Glycoconjugates play a key role in Campylobacter jejuni infection: interactions between host and pathogen
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Glycan based interactions between host and pathogen are critical in many bacterial and viral diseases. Glycan interactions range from initial receptor based adherence to protecting the infective agent from the host's immune response through molecular mimicry. Campylobacter jejuni is an ideal model for studying the role of glycans in host-pathogen interactions, as well as the role of bacterial surface glycoconjugates in infection. Using glycan array analysis, C. jejuni has been shown to interact with a wide range of host glycoconjugates. Mannose and sialic acid residues appear to play a role in initial interactions between host and pathogen following environmental exposure, whereas fucose and galactose based interactions are likely to be required for prolonged colonization. Other studies have highlighted potential decoy receptor type interactions between host's intestinal mucins and C. jejuni, demonstrating the importance of host glycoproteins as defense against C. jejuni infection as well as the role for glycoconjugates found in human breast milk in protection of breast feeding infants from infection with C. jejuni. C. jejuni can produce N- and O-linked glycoproteins, capsular polysaccharide (CPS) and/or lipooligosaccharide (LOS) which results in C. jejuni presenting its own diverse sugar coated displays on the cell surface. Bacterial glycans play an important and versatile role in infection and disease. Of these, the best understood is the molecular mimicry of human gangliosides presented by C. jejuni's LOS and its link to the onset of autoimmune neuropathies such as the Guillain Barr蠳yndrome (GBS). However, the role of glycoconjugates presented by C. jejuni extends beyond expression of sialylated ganglioside structures involved in initiation of GBS. Expression of surface glycans by C. jejuni may also relate to the ability of this organism to interact with the glycoproteins for initial host-pathogen interactions and continued infectivity.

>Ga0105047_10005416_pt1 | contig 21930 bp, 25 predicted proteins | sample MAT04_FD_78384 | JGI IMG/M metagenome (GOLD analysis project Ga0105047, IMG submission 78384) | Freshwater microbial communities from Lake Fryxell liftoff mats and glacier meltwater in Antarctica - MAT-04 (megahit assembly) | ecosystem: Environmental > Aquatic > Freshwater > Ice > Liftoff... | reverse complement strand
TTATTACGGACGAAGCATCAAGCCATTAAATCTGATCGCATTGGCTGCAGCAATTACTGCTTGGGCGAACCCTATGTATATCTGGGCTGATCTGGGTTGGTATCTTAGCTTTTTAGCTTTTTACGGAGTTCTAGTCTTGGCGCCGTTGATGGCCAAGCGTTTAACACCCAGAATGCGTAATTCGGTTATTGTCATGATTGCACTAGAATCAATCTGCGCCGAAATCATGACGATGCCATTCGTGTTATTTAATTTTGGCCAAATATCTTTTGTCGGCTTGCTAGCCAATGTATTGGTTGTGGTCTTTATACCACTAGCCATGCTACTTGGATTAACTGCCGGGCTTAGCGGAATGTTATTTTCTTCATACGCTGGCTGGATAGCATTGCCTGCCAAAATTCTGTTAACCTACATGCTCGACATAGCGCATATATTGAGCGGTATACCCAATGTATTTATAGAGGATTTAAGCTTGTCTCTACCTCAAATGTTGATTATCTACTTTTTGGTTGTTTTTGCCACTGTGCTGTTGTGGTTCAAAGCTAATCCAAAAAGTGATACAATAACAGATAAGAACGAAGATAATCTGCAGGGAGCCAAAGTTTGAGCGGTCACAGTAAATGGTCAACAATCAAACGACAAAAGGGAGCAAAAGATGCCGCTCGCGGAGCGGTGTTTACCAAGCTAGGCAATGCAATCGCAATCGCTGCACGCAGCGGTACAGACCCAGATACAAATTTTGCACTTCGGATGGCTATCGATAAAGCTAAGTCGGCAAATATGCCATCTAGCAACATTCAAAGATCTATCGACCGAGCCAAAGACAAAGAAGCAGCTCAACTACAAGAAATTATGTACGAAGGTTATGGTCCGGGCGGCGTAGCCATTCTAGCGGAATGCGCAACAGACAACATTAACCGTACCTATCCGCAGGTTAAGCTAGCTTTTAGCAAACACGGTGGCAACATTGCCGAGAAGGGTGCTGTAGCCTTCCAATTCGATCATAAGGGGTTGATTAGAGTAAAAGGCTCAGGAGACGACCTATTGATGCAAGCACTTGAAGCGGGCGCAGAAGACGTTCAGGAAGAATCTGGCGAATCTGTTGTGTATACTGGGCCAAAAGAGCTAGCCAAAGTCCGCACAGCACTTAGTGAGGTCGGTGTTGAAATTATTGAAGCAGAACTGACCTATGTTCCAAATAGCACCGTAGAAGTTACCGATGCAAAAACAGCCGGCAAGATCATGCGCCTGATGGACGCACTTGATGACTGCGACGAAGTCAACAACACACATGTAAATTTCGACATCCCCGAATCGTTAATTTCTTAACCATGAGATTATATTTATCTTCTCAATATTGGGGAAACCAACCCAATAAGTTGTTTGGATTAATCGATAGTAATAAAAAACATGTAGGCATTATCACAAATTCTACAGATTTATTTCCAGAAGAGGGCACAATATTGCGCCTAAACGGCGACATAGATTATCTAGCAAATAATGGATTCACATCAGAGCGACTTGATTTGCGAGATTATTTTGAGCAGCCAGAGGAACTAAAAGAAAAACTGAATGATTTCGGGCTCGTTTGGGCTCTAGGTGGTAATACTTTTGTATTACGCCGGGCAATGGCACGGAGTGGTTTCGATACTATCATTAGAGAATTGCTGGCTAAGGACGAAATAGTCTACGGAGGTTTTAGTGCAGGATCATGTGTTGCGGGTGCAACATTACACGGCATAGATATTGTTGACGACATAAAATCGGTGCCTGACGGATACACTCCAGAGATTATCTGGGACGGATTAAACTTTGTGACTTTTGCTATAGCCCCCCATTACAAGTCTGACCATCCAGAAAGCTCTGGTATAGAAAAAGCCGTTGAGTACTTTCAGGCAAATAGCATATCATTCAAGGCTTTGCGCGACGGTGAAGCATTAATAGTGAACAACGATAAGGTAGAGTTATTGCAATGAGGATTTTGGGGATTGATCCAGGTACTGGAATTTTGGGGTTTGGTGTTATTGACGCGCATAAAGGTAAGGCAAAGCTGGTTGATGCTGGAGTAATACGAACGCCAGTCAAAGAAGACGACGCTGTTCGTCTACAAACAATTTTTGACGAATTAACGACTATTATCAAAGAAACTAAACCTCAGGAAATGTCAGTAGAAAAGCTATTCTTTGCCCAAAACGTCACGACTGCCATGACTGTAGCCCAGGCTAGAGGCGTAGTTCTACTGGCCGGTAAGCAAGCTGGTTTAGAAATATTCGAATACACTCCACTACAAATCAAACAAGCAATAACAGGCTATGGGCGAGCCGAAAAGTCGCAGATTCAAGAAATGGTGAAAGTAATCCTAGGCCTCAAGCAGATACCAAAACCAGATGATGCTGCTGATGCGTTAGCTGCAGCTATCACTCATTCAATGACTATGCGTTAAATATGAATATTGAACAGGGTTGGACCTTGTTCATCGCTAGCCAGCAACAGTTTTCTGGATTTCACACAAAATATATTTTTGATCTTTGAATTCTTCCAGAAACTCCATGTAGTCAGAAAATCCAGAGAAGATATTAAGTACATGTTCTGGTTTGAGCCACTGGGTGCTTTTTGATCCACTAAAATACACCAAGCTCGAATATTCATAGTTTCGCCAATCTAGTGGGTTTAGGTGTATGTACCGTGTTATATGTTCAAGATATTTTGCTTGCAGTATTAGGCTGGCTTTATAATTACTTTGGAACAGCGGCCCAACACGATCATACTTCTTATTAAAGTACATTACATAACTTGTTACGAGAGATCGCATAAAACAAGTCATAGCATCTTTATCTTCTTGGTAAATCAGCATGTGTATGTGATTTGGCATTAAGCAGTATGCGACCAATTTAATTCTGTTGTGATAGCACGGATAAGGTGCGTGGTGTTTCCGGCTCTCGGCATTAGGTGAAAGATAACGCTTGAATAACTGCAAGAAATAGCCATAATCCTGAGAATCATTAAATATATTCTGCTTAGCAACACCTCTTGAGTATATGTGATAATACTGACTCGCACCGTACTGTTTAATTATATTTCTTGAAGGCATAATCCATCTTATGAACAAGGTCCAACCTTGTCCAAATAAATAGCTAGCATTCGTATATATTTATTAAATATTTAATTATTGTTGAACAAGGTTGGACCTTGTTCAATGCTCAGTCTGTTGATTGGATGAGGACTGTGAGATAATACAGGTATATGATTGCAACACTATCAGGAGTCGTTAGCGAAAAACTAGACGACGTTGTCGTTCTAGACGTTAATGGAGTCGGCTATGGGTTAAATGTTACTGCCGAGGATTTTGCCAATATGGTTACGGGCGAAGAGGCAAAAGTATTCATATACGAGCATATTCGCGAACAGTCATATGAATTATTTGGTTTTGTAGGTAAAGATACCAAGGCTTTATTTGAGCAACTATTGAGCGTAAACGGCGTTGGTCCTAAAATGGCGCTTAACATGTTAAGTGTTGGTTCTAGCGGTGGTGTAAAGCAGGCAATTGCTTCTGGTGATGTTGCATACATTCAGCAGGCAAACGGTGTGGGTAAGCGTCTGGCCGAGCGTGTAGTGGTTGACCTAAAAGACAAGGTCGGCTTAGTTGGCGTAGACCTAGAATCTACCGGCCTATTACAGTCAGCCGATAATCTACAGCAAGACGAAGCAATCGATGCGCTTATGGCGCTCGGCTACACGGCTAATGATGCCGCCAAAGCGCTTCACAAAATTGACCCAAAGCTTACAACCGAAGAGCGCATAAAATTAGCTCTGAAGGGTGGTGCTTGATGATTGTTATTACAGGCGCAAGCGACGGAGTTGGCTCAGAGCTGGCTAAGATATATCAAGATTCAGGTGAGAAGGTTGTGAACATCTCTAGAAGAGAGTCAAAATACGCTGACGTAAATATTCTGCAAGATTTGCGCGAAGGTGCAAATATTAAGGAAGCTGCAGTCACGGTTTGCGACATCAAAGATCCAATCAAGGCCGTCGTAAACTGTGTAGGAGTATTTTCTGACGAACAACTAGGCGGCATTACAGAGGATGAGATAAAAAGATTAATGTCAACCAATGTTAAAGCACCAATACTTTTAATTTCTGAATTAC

Frontiers in Cellular and infection Microbiology
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